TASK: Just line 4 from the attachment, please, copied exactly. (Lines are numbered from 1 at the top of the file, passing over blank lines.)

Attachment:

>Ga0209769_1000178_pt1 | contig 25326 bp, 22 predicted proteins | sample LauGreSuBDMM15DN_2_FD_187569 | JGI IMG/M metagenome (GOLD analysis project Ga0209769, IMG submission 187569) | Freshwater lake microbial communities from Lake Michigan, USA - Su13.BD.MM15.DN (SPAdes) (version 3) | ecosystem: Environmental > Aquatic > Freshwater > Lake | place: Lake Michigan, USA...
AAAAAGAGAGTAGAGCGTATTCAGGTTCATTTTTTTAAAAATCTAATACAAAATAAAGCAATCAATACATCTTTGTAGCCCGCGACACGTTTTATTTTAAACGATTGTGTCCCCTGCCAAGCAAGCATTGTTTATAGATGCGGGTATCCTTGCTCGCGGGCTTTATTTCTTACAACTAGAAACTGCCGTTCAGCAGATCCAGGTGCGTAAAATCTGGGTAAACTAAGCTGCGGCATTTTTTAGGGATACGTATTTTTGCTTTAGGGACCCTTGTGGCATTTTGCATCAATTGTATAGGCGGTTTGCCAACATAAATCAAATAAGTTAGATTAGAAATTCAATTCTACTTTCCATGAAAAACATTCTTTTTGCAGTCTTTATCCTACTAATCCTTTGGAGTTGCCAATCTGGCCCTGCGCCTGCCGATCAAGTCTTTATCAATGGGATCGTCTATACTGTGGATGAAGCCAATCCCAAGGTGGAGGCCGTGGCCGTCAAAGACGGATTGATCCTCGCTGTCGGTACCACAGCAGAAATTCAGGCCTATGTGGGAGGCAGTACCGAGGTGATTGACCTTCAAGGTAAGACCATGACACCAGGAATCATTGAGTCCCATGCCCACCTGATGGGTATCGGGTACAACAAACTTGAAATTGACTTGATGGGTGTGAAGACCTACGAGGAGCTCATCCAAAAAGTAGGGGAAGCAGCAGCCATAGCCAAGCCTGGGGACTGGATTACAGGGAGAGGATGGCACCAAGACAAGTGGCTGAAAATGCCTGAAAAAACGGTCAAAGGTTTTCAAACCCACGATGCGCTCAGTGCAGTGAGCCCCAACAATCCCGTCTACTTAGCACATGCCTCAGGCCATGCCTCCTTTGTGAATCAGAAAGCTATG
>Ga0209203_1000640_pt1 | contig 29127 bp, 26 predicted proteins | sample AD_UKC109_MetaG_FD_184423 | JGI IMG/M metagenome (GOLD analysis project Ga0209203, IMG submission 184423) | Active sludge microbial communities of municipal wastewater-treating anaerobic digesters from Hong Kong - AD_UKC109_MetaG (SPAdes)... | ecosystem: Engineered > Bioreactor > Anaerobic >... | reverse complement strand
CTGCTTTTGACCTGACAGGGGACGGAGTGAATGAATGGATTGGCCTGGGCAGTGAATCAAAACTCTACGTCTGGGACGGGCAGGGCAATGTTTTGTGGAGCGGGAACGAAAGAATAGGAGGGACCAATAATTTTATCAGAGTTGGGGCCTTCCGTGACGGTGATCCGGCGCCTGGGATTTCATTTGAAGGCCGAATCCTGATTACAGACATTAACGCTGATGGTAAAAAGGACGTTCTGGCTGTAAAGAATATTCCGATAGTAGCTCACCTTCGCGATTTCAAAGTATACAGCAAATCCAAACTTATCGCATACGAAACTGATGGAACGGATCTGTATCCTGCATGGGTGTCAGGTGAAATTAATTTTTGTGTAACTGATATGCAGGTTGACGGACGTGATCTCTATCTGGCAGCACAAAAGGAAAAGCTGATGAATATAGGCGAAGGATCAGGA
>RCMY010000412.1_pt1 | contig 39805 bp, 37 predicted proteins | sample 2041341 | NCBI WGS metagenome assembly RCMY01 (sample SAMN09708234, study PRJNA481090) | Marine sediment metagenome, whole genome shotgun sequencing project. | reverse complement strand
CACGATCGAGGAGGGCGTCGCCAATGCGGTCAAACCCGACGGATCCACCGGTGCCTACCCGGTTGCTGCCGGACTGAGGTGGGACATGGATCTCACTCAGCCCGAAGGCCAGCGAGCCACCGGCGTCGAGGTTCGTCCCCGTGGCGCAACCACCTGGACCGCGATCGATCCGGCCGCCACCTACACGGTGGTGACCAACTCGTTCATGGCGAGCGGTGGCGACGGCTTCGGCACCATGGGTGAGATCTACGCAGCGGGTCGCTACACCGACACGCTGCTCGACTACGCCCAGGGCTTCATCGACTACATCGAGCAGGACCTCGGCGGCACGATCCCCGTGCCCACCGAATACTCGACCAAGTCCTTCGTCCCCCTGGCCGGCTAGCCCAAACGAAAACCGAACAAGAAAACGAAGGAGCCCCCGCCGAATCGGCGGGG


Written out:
CTGCTTTTGACCTGACAGGGGACGGAGTGAATGAATGGATTGGCCTGGGCAGTGAATCAAAACTCTACGTCTGGGACGGGCAGGGCAATGTTTTGTGGAGCGGGAACGAAAGAATAGGAGGGACCAATAATTTTATCAGAGTTGGGGCCTTCCGTGACGGTGATCCGGCGCCTGGGATTTCATTTGAAGGCCGAATCCTGATTACAGACATTAACGCTGATGGTAAAAAGGACGTTCTGGCTGTAAAGAATATTCCGATAGTAGCTCACCTTCGCGATTTCAAAGTATACAGCAAATCCAAACTTATCGCATACGAAACTGATGGAACGGATCTGTATCCTGCATGGGTGTCAGGTGAAATTAATTTTTGTGTAACTGATATGCAGGTTGACGGACGTGATCTCTATCTGGCAGCACAAAAGGAAAAGCTGATGAATATAGGCGAAGGATCAGGA